Last October, the Haida Salmon Restoration Corporation dumped an estimated one hundred tonnes of iron sulphate into international waters off the coast of British Columbia. The stated goal of the project was to reinvigorate the region’s ailing salmon fishing industry: the algal bloom resulting from the influx of iron would lead to an explosion in the local population of salmon, who feed on phytoplankton. The action outraged oceanologists, who feared that the nutrient drawdown caused by the sudden algae growth could severely damage the marine ecosystem.
Ocean seeding is one geoengineering project proposed to fight global warming–the rapid growth and death of algae blooms would sequester carbon under the ocean. Such large-scale projects are considered necessary by some scientists to combat rising global temperatures. But many of these geoengineering projects are unstudied and could have terrifying side effects. Geoengineering is highly controversial, and the scientific community generally agrees that large-scale geoengineering projects should only be considered after careful scientific study and regulation.
But lack of approval from the scientific community did not deter Russ George, the Californian entrepreneur behind the Haida Salmon Restoration experiment. Without any significant scientific backing, and with minimal governmental approval, his corporation undertook the largest single geoengineering project to date.
And they’re planning to do it again.
George has single-handedly made apparent the fascinating complexity surrounding geoengineering. No one seems to know if his actions were actually illegal – the experiment took place in international waters, with the backing of a local tribal village. If his actions constitute polluting – which remains unclear – whose jurisdiction does it fall under? The result is that there have been no legal consequences for George. He faces nothing other than a general sense of outrage from the international community.
George’s autobiography reads like the resume of a villain in a William Gibson novel. His associates range from cold fusion scientists to 9/11 Truthers and his business history is marred with lies and misinformation. His early start-up companies may have been a shell for a number of shady business practices.
The Haida Salmon experiment was not George’s first foray into ocean seeding. In 2007, George’s company Planktos sent the Weatherbird II on a much-publicized mission to conduct a massive-scale iron seeding project. The Weatherbird II spent several months at sea, sailing from port to port seeking sources of powdered iron ore. Environmentalists rallied against the Weatherbird voyage, and after being turned away by port authorities from Bermuda to the Canary Islands, Planktos ended its operations due to a lack of funding. The ill-fated Weatherbird faced opposition on every leg of its voyage, including a high-seas confrontation with a vessel under the command of a Greenpeace splinter group. Furthermore, the Planktos experiment appears to have been a scheme to profit off of investors and sell carbon offset credits to European companies looking to avoid paying carbon taxes. (Planktos’ advertisements read like a bad internet scam.)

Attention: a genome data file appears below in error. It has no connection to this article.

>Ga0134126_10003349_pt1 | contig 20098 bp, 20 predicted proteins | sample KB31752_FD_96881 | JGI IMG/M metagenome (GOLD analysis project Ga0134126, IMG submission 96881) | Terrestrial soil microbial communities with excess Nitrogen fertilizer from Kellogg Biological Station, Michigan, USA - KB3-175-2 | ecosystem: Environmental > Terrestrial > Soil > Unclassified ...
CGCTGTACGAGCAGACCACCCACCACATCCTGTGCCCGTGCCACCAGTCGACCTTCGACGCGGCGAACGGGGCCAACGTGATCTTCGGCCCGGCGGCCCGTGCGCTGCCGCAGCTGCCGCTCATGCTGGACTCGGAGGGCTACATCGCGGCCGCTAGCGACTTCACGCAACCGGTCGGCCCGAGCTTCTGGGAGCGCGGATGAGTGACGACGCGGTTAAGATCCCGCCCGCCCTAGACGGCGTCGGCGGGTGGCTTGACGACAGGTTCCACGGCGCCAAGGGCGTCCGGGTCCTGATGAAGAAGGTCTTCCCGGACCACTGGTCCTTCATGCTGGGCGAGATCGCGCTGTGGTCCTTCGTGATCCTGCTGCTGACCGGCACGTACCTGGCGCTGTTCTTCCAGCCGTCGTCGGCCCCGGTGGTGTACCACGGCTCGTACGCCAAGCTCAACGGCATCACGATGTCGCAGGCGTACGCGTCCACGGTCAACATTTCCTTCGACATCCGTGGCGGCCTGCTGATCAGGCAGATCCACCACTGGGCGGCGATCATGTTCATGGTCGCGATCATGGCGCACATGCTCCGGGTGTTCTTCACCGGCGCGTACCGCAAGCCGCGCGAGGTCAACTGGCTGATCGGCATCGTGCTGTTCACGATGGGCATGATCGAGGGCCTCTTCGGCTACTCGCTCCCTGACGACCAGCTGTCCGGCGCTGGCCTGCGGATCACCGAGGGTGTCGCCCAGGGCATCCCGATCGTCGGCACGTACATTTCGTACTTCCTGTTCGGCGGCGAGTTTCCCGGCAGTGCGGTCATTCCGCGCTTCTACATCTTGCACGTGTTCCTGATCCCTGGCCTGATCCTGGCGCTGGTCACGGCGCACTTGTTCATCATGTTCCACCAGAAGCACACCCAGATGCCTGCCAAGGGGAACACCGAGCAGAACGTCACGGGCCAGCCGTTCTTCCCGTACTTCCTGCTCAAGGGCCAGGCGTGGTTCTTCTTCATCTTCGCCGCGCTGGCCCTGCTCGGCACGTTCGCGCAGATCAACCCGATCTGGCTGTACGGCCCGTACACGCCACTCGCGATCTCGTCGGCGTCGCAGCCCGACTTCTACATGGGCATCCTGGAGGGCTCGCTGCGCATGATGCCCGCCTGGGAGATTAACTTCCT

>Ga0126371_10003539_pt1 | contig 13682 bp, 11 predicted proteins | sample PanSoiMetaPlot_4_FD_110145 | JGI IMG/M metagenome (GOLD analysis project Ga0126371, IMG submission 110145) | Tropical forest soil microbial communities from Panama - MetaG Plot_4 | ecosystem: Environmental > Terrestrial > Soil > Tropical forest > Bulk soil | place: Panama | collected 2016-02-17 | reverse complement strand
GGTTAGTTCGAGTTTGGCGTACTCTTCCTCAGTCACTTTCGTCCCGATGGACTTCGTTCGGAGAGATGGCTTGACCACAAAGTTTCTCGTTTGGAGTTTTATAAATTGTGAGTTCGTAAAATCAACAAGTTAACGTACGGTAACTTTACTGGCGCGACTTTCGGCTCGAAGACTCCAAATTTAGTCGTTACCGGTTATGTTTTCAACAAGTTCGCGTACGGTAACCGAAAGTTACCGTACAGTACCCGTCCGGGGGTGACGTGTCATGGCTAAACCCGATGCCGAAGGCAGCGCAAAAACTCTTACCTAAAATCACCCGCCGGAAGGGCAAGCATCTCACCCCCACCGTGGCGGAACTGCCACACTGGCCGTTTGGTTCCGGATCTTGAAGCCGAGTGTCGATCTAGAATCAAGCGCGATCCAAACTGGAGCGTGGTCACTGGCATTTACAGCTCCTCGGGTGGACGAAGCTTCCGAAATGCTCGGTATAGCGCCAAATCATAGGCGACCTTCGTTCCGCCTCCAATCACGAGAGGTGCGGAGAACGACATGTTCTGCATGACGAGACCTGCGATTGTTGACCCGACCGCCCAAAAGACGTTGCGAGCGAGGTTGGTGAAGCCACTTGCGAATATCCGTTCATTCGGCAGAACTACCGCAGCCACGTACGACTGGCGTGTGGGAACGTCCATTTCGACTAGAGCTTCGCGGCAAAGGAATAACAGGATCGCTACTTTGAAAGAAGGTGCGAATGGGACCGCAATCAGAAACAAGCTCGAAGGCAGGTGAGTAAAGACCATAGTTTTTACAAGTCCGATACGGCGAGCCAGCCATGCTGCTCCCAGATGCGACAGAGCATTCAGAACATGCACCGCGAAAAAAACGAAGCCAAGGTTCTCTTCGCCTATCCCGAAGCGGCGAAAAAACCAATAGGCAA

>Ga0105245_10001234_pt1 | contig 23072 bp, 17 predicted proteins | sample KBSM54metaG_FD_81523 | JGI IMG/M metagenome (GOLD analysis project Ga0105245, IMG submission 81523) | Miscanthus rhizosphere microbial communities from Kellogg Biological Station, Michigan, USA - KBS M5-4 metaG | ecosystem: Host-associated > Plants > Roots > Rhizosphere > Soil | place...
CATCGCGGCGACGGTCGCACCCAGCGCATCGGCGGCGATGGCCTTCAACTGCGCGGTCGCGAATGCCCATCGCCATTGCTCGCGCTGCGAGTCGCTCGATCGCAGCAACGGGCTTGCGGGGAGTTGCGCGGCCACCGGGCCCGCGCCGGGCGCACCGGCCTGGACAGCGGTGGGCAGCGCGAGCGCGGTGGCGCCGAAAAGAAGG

Despite the disaster surrounding Planktos, George managed to convince the Old Masset Village Council, representing one of Canada’s First Nations, to invest $2.5 million in a new iron seeding project: Haida Salmon Restoration. Unsurprisingly, this new venture has also been plagued with controversy. Since its 2012 iron dump, Haida Salmon offices were raided by Canadian environmental protection officers and Russ George was subsequently fired from the company. Despite the controversy and a noticeable lack of published results, Haida Salmon appears to intend to proceed with another iron seeding attempt.
The exploits of Russ George and the Haida Salmon Restoration project illustrate the complex issues surrounding geoengineering: it falls in a shadowy gray area between fringe science, public policy, and environmental interests. With the mixed and uncertain response to George’s projects, it’s clear there is no real way to stop even a single determined geohacker. What if some ambitious individual finds a way to profit, for example, off of global cooling, and releases tonnes of hydrogen sulfide and sulfur dioxide into the atmosphere? The consequences of such rogue geohacking could be far more devastating than the effects of global warming.
In an era of government deadlock, economic disaster, and international tensions, the likelihood of a fast, large-scale, and comprehensive response to climate change seems remote. With the consequences of inaction becoming ever more apparent, Russ George’s proactive approach has a strange kind of appeal. Though needing rigorous study, some geoengineering techniques might prove to be highly effective and cheap to implement. If governmental organizations can’t respond quickly enough to the threats of climate change, will ordinary people start taking such actions? If so, what can we do to make sure such actions are taken as responsibly as possible?
I have no answers, but I suspect that the era of geohacking has only just begun.